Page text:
I’ve been looking after the project for a partial restorarion of this stupendous Binns for a few years.  Nothing could be done in the Hall until the multi-million pound restoration of the building and its environs was complete, at which point David Wells Organ-builders returned the Great soundboard and pipes, along with the Trombone and its chests, following complete renovation after water penetration from a formerly leaky roof.  A second stage, for which funds will need to be raised, will see the rest of the organ restored in due course.  It has to be my favourite Binns, despite having been a Trustee of its bigger brother in Nottingham’s Albert Hall. It’s much more fiery than the Nottingham organ, yet still has the extraordinarily powerful and resonant 32ft Double Open Wood which is such a hall-shaking feature of both instruments.

16th February 2024

[Holywood parish church – Swell pipework]

I spent a happy day in Holywood (Belfast) today, checking over the all but complete Henry Groves & Son rebuild of the large 1963 J.W. Walker in the parish church.  Known for its splendid choir and many concerts, this large Victorian church has benefitted from a fine organ since 1872, its 1963 rebuild in twin cases at the west end being something of a landmark in organ-building in Northern Ireland.  Now remade with new chests, a new wind system, tonal rebalancing, new electrics and a refurbished console (both by Renatus), it’s all but ready for its opening recitals next month by the fabulous Jonathan Scott, followed the next day by yours truly.

12th February 2024

St Mary, Willingdon – organ from beneath

Today I surveyed an unusual organ with an elegant case.  St Mary’s Willingdon had a small organ by Hill (dated 1893) which was rebuilt with electric action and a detached console in the 1950s, the slender base of the case then, over the decades, being completely filled with additional Pedal and Great ranks.  I have never seen so many pipes – plus electro-pneumatic relays – in such a small space!  What to do with it – ah, that is the question.  Curiously, it all sounds rather fine down in the church, so some serious thought is required. All too easy and glib to say ‘scrap all the additions’: organ consultants are paid to be more imaginative than that.  There was a smile on my face as I left, recalling the wonderful mis-spelling on one of the stop keys: “Faggotta”!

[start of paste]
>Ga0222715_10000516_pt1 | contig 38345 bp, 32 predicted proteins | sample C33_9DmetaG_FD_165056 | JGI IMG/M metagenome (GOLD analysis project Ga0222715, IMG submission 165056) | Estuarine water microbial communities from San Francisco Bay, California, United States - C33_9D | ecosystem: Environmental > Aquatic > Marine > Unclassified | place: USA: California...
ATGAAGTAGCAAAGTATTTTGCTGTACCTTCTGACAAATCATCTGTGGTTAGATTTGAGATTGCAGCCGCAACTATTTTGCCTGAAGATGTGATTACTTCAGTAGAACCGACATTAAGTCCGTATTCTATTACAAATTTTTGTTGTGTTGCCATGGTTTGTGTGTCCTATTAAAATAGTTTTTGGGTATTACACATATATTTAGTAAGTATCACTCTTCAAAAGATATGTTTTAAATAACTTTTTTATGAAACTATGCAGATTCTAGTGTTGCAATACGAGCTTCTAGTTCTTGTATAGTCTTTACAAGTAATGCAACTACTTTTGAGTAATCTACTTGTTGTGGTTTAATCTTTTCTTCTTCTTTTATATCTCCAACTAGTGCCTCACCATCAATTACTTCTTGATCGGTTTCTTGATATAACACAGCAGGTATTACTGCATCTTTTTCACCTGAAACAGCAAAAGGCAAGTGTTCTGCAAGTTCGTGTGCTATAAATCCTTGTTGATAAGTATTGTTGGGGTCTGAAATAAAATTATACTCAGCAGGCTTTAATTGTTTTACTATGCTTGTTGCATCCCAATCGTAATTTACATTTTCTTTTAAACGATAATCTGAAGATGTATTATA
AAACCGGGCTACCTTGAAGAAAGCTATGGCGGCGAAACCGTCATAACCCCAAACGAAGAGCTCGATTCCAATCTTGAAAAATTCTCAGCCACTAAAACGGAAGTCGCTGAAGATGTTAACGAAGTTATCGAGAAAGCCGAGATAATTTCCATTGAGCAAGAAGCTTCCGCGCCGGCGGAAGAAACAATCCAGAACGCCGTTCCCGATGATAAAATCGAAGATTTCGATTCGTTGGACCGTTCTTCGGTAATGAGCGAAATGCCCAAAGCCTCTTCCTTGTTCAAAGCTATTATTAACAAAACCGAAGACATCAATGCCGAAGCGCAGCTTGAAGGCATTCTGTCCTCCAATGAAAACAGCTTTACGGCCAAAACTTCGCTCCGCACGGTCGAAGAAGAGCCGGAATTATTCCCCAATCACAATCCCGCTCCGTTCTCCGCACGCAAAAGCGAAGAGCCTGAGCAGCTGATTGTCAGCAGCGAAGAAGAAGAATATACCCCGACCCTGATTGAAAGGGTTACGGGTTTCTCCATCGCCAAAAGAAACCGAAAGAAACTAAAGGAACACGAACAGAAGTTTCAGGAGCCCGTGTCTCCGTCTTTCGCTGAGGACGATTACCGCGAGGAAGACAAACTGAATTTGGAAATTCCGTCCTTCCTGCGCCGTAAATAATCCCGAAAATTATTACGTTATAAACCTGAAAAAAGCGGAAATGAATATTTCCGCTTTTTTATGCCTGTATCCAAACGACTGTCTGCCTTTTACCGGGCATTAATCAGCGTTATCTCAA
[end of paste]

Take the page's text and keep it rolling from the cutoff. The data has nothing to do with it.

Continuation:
27th January 2024

Paul talking at the Bloomsbury Organ Day, 27th January 2024

January has been a mercifully quiet month, ending with a most enjoyable Bloomsbury Organ Day at the Bloomsbury Central Baptist Church, during which I gave an illustrated talk about The Organ Club and its well-supported September 2023 tour of the organs of Greater Birmingham.

Music room library

I’ve been able to catch up with jobs such as ‘remaindering’ some of the least-used academic music books in my library to the attic (there are Billy bookcases up there!), to make room for currently homeless and more useful replacement organ tomes.  My life-long passion for collecting books and booklets on the organ has resulted in some 1,400 of them on my shelves, plus many hundreds of specification leaflets and smaller booklets in folders in cupboards beneath the shelves.  The photograph herewith gives a good idea of the library side of my music room. The drawers contain organ CDs.  The unit was designed and made for me by Renatus of Bideford; I’ve been thrilled with it ever since it arrived seven years ago. There’s a library ladder, too, not in shot.